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8 January 2013

Alzheimer’s disease could be detected using a simple online test, according to scientists at the Queensland Brain Institute (QBI) at the University of Queensland (UQ).

Alzheimer’s disease could be detected using a simple online test, according to scientists at the Queensland Brain Institute (QBI) at the University of Queensland (UQ).

Alzheimer's disease patients, known to show specific memory impairment, are currently diagnosed using a range of cognitive tests as well as magnetic resonance imaging (MRI) scans, which can pinpoint the regions of brain degeneration, a symptom of the disease.

“One of the areas know to degenerate in Alzheimer's disease is a region called as the cholinergic basal forebrain, implicated in memory and attention. It has been unclear whether loss of function this brain area causes the cognitive changes seen early in Alzheimer's disease,” says QBI researcher Associate Professor Lizzie Coulson, who coordinated on the study.

In the study, researchers at the University of Queensland examined the cognitive changes in rodent models with basal forebrain degeneration mimicking Alzheimer's disease.

“Surprisingly, the mice behaved normally on most of the cognitive tests. However on a recall navigation task akin to ‘dead reckoning’, the mice become disorientated,” A/Prof. Coulson said.

This demonstrated recall navigation tasks rely heavily on cholinergic neurons, which are known to deteriorate early in Alzheimer’s patients. Current Alzheimer's disease treatments act to enhance the function of these cells, but the drugs only work for as long as the cells are healthy.

“The significance of the finding is that it is already known that Alzheimer's disease patients, and even people with memory complaints perform poorly on both real space and computerized recall navigation tasks,” says A/Prof. Coulson.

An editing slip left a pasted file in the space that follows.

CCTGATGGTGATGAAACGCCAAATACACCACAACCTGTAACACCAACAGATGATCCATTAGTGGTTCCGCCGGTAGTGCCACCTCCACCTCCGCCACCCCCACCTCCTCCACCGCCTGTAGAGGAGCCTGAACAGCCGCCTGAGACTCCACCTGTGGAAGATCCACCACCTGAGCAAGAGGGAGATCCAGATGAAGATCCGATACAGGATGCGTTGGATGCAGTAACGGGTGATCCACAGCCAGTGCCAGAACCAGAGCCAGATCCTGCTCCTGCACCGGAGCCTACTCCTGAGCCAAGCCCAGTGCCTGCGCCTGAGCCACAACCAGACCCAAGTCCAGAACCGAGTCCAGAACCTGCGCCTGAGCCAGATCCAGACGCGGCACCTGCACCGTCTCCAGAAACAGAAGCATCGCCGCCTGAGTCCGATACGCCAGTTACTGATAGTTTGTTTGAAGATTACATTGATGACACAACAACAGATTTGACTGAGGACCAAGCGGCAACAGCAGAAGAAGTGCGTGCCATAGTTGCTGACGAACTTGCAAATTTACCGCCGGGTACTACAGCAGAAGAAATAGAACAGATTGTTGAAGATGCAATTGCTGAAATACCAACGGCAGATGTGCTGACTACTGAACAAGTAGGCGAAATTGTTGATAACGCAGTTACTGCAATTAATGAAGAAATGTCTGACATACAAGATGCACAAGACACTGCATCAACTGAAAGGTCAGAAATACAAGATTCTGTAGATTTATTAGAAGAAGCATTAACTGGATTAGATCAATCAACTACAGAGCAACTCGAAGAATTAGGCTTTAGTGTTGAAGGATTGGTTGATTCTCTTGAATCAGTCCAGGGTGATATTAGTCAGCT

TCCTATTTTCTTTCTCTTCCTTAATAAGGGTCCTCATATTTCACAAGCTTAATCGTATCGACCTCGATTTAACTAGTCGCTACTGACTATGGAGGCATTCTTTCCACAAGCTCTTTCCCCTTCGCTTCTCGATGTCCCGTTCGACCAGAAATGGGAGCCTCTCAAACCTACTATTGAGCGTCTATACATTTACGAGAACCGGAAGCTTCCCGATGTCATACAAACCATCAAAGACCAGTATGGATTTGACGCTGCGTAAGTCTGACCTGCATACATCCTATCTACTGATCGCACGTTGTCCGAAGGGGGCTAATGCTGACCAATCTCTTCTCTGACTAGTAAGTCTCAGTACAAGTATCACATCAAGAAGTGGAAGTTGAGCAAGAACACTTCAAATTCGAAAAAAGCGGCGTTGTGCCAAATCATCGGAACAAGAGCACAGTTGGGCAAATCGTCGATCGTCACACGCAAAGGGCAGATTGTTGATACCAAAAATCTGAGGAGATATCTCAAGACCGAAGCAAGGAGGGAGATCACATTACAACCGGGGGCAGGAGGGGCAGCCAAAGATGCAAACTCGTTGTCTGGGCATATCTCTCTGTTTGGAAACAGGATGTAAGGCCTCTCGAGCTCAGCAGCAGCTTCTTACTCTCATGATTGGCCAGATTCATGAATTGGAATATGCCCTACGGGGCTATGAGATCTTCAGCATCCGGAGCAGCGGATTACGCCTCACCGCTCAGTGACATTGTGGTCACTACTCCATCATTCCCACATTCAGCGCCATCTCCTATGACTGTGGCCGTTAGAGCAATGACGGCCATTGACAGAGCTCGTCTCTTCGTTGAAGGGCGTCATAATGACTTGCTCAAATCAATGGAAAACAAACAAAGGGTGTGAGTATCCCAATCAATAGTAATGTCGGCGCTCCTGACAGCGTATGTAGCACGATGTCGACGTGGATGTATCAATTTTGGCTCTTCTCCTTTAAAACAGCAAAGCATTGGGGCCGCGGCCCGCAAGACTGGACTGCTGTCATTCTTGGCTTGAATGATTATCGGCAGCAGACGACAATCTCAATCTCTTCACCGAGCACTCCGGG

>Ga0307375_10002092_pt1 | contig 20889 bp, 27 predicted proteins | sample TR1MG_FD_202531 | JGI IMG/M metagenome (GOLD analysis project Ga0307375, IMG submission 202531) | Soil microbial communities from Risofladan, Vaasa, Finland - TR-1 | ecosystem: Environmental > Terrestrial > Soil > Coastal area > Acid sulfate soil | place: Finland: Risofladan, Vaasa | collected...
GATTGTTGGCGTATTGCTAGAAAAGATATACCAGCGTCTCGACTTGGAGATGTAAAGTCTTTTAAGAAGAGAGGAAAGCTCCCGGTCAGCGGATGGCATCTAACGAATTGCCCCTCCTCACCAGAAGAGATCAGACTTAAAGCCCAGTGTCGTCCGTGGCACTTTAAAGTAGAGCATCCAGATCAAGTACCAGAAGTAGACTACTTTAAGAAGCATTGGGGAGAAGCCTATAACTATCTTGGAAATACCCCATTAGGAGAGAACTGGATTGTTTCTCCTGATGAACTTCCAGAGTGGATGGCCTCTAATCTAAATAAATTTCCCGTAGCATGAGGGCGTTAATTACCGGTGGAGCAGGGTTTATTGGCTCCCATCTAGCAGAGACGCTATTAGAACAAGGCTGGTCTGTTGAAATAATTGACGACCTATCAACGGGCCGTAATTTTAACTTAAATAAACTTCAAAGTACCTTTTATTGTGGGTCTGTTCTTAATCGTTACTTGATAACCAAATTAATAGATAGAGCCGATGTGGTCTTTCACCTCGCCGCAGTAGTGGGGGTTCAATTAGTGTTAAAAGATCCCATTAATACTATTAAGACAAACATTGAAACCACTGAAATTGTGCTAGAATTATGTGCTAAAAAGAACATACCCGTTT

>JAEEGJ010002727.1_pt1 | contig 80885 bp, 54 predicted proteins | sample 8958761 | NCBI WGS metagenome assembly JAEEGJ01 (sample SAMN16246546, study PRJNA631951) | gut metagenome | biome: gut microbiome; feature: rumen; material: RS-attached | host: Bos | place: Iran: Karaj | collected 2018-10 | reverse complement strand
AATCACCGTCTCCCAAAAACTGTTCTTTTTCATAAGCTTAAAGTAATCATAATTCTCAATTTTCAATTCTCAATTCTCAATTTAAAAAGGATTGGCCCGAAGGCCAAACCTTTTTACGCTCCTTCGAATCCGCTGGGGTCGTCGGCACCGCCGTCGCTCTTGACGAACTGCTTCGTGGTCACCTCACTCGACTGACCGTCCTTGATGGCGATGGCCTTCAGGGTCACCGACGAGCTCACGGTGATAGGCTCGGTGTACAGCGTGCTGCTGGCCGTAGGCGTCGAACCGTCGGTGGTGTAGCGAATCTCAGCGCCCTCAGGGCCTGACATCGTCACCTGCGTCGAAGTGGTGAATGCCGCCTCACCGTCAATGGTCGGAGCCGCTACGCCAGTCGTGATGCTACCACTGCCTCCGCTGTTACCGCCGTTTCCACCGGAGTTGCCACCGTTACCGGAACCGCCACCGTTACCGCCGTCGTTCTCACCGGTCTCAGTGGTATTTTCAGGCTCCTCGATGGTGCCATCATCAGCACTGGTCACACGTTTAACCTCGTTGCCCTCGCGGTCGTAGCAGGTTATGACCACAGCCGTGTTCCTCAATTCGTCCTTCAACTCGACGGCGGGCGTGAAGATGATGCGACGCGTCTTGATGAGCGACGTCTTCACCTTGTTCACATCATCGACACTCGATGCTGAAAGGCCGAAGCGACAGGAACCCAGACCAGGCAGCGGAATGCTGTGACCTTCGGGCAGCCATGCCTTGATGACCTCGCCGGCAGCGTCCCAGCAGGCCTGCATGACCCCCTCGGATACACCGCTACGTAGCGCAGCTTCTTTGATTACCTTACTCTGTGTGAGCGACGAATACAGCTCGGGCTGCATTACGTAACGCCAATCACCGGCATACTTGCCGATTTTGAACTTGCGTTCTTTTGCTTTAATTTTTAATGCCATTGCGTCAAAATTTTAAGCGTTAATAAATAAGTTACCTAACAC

“By asking patients to perform these navigation tasks, doctors may be able to detect symptoms of Alzheimer’s disease much sooner and more cheaply than the MRI tests,” she said.

“We envision this test could also help to identify patients who would benefit from early administration of current Alzheimer's disease treatments.”

A/Prof. Coulson, in collaboration with a team from the Czech Republic who developed the human recall navigation tasks, are currently validating the findings in humans. Volunteers are asked navigate a simple arena on a computer monitor touch screen. Some subjects also have a brain MRI.

A/Prof. Coulson says the diagnosis tool could be widely used as early as 2015. Patients would perform the online test at a memory clinic, but the examination could one day be undertaken on their home computer says Coulson.

The paper, Lesions of the basal forebrain cholinergic system in mice disrupt idiothetic navigation, published in the journal PlosOne, was funded by the Queensland Government NIRAP (National and International Research Alliances Program) and the National Health and Medical Research Council of Australia

More information can be found here.